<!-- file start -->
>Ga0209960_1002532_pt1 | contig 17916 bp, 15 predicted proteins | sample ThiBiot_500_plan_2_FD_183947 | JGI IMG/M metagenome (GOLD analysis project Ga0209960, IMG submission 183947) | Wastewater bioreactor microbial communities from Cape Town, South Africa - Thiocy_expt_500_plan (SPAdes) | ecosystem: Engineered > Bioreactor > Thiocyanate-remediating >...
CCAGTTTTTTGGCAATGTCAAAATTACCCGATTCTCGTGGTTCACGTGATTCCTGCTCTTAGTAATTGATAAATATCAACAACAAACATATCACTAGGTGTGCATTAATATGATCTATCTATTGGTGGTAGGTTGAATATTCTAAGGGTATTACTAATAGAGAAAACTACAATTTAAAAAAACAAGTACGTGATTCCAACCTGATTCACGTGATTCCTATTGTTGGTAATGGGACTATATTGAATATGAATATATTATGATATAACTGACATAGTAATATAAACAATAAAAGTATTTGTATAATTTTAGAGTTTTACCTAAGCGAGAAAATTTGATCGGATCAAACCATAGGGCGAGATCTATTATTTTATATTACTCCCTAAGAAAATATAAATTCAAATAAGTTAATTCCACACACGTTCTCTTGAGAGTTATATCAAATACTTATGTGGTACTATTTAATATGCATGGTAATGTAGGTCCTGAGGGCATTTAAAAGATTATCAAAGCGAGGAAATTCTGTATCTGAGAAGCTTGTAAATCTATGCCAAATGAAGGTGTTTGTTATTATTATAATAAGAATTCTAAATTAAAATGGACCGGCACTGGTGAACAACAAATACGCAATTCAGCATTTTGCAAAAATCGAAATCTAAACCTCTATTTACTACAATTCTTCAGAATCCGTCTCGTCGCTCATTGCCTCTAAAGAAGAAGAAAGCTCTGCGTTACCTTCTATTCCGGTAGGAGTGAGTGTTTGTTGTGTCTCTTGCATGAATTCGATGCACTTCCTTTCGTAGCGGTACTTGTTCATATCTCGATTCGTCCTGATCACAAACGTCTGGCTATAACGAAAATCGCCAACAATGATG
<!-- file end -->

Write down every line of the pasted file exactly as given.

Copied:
>Ga0209960_1002532_pt1 | contig 17916 bp, 15 predicted proteins | sample ThiBiot_500_plan_2_FD_183947 | JGI IMG/M metagenome (GOLD analysis project Ga0209960, IMG submission 183947) | Wastewater bioreactor microbial communities from Cape Town, South Africa - Thiocy_expt_500_plan (SPAdes) | ecosystem: Engineered > Bioreactor > Thiocyanate-remediating >...
CCAGTTTTTTGGCAATGTCAAAATTACCCGATTCTCGTGGTTCACGTGATTCCTGCTCTTAGTAATTGATAAATATCAACAACAAACATATCACTAGGTGTGCATTAATATGATCTATCTATTGGTGGTAGGTTGAATATTCTAAGGGTATTACTAATAGAGAAAACTACAATTTAAAAAAACAAGTACGTGATTCCAACCTGATTCACGTGATTCCTATTGTTGGTAATGGGACTATATTGAATATGAATATATTATGATATAACTGACATAGTAATATAAACAATAAAAGTATTTGTATAATTTTAGAGTTTTACCTAAGCGAGAAAATTTGATCGGATCAAACCATAGGGCGAGATCTATTATTTTATATTACTCCCTAAGAAAATATAAATTCAAATAAGTTAATTCCACACACGTTCTCTTGAGAGTTATATCAAATACTTATGTGGTACTATTTAATATGCATGGTAATGTAGGTCCTGAGGGCATTTAAAAGATTATCAAAGCGAGGAAATTCTGTATCTGAGAAGCTTGTAAATCTATGCCAAATGAAGGTGTTTGTTATTATTATAATAAGAATTCTAAATTAAAATGGACCGGCACTGGTGAACAACAAATACGCAATTCAGCATTTTGCAAAAATCGAAATCTAAACCTCTATTTACTACAATTCTTCAGAATCCGTCTCGTCGCTCATTGCCTCTAAAGAAGAAGAAAGCTCTGCGTTACCTTCTATTCCGGTAGGAGTGAGTGTTTGTTGTGTCTCTTGCATGAATTCGATGCACTTCCTTTCGTAGCGGTACTTGTTCATATCTCGATTCGTCCTGATCACAAACGTCTGGCTATAACGAAAATCGCCAACAATGATG